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dc.contributor.advisorTabares-Velasco, Paulo Cesar
dc.contributor.advisorWoods, Jason
dc.contributor.authorBrandt, Matthew
dc.date.accessioned2021-06-28T10:13:40Z
dc.date.accessioned2022-02-03T13:23:31Z
dc.date.available2021-06-28T10:13:40Z
dc.date.available2022-02-03T13:23:31Z
dc.date.issued2021
dc.identifierBrandt_mines_0052N_12125.pdf
dc.identifierT 9093
dc.identifier.urihttps://hdl.handle.net/11124/176405
dc.descriptionIncludes bibliographical references.
dc.description2021 Spring.
dc.description.abstractElectric-grid generation capacity is sized to meet the peak load, typically in the summer when building cooling loads are high and is underutilized for much of the year. Electric utilities often pass on the costs associated with these peaking generators to building owners through demand charges. Building owners can minimize these demand charges by shifting energy use away from peak periods with behind the meter storage. This storage can include batteries, which can directly shift the metered load, or thermal energy storage, which can shift thermal-driven electric loads like air conditioning. However, there is a lack of research on how best to combine battery and thermal energy storage. In this study, an analytical sizing method is developed for a hybrid system, calculating the potential demand reduction and annualized cost savings for different combinations of thermal and battery energy storage sizes. It is shown that adding batteries to a thermal energy storage system increases the total system’s load shaving potential. This is particularly true when the building has onsite PV generation or electric vehicle charging, which add significant variability to the load shape. It is also shown that for a given total storage size, selecting a higher fraction of thermal energy storage can significantly lower the cycling of the battery, and therefore extend the battery life. This, combined with the expected lower first cost of thermal energy storage materials compared to batteries, shows that hybrid energy storage systems can outperform a standalone battery or standalone thermal storage system.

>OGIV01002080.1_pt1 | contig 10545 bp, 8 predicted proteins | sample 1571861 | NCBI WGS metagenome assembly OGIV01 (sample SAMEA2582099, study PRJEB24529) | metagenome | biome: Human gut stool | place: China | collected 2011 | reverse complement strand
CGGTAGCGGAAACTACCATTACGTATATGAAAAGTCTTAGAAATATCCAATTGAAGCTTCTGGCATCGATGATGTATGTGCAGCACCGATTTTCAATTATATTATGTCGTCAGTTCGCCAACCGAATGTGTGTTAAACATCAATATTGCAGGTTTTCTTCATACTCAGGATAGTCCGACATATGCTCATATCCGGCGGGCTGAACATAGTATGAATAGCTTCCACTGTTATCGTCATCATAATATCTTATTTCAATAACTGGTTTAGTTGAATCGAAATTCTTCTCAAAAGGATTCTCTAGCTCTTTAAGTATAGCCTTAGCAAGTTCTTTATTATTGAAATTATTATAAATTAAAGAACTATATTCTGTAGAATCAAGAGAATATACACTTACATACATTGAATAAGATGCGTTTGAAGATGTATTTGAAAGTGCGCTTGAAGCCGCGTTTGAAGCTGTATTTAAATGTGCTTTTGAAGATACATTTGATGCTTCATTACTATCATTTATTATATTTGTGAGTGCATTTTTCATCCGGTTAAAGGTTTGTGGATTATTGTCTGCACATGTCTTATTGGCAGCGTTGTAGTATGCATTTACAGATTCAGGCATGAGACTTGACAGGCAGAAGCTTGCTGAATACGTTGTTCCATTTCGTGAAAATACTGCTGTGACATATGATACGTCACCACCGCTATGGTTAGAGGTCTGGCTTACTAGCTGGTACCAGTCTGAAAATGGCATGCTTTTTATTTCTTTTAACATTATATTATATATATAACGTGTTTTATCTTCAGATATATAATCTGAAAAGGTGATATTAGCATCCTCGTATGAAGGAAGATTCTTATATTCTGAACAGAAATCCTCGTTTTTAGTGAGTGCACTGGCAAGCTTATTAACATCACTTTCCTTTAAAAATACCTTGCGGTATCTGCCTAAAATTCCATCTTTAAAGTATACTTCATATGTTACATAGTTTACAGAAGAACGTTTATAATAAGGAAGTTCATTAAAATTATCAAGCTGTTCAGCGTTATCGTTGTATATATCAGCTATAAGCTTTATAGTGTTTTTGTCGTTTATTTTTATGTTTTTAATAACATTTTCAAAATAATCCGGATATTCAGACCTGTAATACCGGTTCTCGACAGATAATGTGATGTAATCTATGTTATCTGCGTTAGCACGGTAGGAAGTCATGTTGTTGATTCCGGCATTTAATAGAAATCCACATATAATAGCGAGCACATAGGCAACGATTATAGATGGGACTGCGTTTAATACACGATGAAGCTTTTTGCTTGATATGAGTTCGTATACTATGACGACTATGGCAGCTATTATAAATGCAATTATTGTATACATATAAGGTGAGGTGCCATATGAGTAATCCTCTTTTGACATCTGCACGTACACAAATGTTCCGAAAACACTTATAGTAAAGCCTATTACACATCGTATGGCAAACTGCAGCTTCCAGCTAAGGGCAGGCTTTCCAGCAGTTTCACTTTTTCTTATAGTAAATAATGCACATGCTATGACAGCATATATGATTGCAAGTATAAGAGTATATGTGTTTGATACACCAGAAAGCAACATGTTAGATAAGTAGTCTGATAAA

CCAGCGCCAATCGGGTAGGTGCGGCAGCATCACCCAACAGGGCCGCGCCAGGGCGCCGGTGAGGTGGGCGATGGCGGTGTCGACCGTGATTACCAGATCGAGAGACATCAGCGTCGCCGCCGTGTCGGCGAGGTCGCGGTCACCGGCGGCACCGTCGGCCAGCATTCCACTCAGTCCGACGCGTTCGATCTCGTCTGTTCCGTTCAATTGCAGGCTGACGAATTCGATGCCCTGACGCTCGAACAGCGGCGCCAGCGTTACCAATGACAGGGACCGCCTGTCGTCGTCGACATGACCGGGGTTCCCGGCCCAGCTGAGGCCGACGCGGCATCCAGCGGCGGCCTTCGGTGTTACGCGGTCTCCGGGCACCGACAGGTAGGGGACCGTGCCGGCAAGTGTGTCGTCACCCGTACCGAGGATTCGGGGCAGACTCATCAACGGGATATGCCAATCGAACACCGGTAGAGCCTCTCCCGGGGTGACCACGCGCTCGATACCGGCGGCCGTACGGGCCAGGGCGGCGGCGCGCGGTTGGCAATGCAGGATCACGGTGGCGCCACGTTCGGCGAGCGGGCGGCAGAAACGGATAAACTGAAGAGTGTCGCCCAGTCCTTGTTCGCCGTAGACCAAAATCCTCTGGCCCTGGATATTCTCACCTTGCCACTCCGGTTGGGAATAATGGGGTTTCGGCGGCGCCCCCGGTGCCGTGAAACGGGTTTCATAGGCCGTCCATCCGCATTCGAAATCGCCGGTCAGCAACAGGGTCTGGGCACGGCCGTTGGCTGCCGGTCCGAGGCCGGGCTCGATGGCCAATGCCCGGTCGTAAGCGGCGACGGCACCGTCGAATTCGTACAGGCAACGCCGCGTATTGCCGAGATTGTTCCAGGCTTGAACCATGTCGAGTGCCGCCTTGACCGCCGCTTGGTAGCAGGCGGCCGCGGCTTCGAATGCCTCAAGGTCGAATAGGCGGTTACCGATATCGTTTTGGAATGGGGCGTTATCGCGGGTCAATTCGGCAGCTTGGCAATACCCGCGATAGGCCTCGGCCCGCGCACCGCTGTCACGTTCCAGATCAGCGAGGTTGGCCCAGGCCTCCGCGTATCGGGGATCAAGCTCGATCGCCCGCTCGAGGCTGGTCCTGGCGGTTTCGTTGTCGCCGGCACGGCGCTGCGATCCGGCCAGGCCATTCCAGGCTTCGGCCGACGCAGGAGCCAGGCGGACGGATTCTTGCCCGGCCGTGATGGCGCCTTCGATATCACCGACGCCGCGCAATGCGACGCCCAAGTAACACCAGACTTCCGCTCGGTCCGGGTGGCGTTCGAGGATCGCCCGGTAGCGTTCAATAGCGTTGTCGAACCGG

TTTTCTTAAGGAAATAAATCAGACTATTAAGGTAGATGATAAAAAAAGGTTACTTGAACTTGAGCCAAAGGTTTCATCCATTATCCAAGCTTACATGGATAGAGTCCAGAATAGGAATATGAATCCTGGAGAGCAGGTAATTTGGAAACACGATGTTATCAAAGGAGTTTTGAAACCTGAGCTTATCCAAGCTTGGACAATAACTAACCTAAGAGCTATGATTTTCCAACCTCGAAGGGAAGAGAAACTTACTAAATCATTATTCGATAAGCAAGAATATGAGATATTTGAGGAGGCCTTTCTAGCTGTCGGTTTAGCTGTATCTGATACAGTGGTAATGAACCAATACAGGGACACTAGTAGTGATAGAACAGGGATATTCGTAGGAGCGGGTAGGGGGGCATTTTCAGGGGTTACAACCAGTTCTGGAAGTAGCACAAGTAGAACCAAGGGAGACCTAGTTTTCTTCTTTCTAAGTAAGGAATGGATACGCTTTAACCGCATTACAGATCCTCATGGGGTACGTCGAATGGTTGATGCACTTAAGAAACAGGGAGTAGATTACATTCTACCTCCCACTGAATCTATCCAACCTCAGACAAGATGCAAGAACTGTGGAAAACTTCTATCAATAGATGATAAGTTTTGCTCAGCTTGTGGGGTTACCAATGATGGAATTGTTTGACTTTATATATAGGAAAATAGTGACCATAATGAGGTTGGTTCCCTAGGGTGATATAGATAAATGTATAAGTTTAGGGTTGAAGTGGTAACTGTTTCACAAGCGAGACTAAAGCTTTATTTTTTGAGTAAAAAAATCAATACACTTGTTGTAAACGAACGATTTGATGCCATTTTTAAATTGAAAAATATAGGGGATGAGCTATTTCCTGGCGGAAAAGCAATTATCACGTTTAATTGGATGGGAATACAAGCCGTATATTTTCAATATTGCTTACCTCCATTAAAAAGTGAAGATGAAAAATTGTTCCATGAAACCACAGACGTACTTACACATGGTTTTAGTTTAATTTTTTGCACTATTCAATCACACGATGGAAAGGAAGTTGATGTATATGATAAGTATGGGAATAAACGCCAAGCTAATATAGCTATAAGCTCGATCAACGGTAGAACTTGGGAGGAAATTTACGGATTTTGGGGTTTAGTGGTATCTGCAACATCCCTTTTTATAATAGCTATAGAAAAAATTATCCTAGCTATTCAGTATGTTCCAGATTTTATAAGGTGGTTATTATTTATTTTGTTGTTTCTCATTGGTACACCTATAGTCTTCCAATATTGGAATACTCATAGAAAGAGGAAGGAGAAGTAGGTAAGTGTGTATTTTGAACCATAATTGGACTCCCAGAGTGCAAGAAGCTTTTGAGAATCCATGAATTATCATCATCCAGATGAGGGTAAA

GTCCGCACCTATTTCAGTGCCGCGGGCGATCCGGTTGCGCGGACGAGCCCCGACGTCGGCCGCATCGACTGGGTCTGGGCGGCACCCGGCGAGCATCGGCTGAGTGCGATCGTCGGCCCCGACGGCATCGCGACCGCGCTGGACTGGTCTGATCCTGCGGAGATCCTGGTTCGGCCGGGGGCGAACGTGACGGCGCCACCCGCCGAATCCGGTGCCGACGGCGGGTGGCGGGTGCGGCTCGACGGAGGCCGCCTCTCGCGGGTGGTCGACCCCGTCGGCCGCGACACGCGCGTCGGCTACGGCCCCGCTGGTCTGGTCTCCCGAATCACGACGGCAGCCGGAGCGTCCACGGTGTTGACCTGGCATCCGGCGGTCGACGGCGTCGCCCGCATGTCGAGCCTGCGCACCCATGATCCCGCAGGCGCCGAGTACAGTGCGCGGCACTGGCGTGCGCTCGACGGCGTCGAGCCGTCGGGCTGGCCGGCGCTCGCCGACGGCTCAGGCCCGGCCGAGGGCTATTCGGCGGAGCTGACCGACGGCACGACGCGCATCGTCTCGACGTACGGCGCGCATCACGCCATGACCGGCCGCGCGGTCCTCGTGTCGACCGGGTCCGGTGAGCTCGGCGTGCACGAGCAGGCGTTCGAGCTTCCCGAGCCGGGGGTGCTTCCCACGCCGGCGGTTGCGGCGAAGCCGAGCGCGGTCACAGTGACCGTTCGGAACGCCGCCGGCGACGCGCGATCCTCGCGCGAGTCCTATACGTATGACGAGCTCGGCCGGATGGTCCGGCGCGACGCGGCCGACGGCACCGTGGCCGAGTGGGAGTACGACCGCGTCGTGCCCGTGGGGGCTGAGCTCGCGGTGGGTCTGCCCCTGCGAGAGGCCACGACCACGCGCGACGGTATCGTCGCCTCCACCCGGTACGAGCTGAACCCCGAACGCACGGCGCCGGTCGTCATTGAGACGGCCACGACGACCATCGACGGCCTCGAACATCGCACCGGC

dc.format.mediumborn digital
dc.format.mediummasters theses
dc.languageEnglish
dc.language.isoeng
dc.publisherColorado School of Mines. Arthur Lakes Library
dc.relation.ispartof2021 - Mines Theses & Dissertations
dc.rightsCopyright of the original work is retained by the author.
dc.subjectbattery energy storage
dc.subjectbuilding load profile analysis
dc.subjectthermal energy storage
dc.subjectbehind-the-meter energy storage
dc.subjectanalytical sizing
dc.subjectEV charging
dc.titleBatteries and thermal energy storage: an analytical method for sizing and analyzing potential synergies in hybrid systems
dc.typeText
dc.contributor.committeememberBraun, Robert J.
dc.contributor.committeememberPorter, Jason M.
thesis.degree.nameMaster of Science (M.S.)
thesis.degree.levelMasters
thesis.degree.disciplineMechanical Engineering
thesis.degree.grantorColorado School of Mines


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